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Sunday Magazine
Human development in the name of hospitality establishments have turned the whole stretch into a Mecca of sorts for holiday lovers

In my youthful days, a camping trip to Naivasha was a regular treat. We needed few amenities. A tent big enough to crawl inside was the main prop for the gang. Dry foods and drinking water could be sourced from nearby establishments.

There were many options for any who wanted a break with minimal damage to one’s pockets.

Two weeks ago, I was back in Naivasha and almost got lost. Do not get me wrong. Naivasha is not one of the biggest urban centres in the country for one to lose his way, and in any case, I was not interested in the town itself.

SEE ALSO: KRA to clear transit cargo in Naivasha

I was looking for my old camping site along Moi South Lake Road, the thoroughfare that meanders around the lake. We drove around but could not make out my former hideout.

Human development in the name of hospitality establishments have turned the whole stretch into a Mecca of sorts for holiday lovers.

The other side of the road is dotted with flower farms, an indication of the changing fortunes for the once dusty stretch.

In my quest to relive my olden days in Naivasha, I stumbled upon a “beach” of sorts, a public area by the lake.

Boats with animated lovebirds depart from here top to the remotest parts of the lake, the carpet of water hyacinth notwithstanding. Many are the love covenants that have been sealed in these canoes.

SEE ALSO: All night activities in Lake Naivasha now banned

The operators gave me a wide berth once they realised I was not interested in their romantic endeavours. My bored look was enough to make them look the other way.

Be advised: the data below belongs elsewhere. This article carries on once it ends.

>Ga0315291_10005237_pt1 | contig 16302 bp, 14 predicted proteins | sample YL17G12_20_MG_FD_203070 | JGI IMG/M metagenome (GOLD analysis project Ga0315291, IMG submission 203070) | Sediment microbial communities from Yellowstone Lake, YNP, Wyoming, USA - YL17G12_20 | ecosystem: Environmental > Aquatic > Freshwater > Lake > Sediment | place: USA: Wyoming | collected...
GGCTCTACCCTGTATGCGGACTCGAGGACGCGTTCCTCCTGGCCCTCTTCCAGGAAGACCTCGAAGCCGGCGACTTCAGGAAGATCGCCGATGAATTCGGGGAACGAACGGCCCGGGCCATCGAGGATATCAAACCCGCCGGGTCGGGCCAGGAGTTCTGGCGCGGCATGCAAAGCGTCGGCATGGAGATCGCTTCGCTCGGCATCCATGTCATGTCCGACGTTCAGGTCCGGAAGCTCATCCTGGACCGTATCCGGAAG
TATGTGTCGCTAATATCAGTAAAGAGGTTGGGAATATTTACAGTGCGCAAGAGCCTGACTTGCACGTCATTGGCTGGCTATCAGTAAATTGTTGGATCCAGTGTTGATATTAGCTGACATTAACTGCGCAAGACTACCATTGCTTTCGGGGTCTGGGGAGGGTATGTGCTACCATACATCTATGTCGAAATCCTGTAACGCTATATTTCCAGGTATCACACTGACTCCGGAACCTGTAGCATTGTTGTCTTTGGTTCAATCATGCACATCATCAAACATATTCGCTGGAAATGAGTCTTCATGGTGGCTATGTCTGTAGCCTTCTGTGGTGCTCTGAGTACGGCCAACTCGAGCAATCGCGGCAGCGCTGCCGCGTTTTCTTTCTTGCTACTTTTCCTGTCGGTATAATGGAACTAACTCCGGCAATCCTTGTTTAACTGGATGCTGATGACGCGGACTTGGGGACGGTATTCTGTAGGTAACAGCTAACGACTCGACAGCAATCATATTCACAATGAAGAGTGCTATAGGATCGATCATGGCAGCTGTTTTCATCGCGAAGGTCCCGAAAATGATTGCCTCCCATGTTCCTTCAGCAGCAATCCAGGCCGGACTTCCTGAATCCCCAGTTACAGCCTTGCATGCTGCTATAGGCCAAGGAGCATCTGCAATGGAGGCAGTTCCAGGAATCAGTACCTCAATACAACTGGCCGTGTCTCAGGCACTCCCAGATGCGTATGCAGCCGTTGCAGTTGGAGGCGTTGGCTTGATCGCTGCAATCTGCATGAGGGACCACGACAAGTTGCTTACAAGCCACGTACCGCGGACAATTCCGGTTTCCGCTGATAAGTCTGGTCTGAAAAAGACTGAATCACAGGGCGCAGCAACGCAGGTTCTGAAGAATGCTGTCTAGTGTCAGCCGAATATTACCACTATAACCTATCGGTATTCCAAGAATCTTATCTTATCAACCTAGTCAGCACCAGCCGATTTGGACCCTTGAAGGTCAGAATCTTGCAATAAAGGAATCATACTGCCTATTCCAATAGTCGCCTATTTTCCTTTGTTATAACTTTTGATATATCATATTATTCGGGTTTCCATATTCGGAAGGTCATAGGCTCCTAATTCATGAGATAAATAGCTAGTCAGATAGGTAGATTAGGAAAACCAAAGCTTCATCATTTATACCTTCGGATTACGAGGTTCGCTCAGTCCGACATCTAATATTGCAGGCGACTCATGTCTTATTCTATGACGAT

In my camping days, Naivasha was quieter. That cannot be said of the location today. On this particular Saturday, the road to the lake was no different from Kenyatta Avenue or Uhuru Highway in Nairobi during rush hour.

Festival

The whole of Nairobi seemed to have descended on the town, thanks to the Koroga Festival (held on February 14 and 15 at Hell’s Gate National Park), the carnival-like affair that seems to attract the urban crowd like moths to a flame.

The presence of Diamond Platnumz, the Tanzanian singer at the event only added to the surging mass of humanity. I have never liked crowds but as the popular adage goes, “If you cannot beat them, then join them.”

SEE ALSO: County treats wells to curb cholera

But before getting mixed up with the Koroga crowd, I needed to visit the nearby Sawela Lodge, my pit stop for the day.  I had heard of Sawela from other travel enthusiasts, but the proof of the pudding is in the eating.

Sawela sits on green sprawling grounds.

Here, with the rays of the setting sun filtering through the yellow-backed acacias, I sipped my beer in solitude, happy that the brewer had at last reverted to my favourite bottle design.

From the Sawela compound, I could make out the snaking line of traffic to Hell’s Gate. Prior to this, I had never visited this “hell.” It is an eerie place, almost haunted, with baboons mocking party-goers with their angry snarls.

Sheer cliffs, pointed rock formations and deep gorges combine to make Hell’s Gate a preferred destination for adventure lovers. At twilight, it looked like the script of a movie from a bygone era.

SEE ALSO: Gangs rob marooned properties near Lake Naivasha

Speaking of movies, Hell’s Gate was the key inspiration behind the popular animation, Lion King 1.

In fact, several of the movies’ key crew members took a trip to Hell’s Gate in order to study the environment in which the animals in the movie lived in.

In the end, Diamond did his act and left. The human migration eased away. I retreated to Sawela, and in the comfort of my room, sipped another beer. Just another day in Naivasha.


Hell’s gate Naivasha

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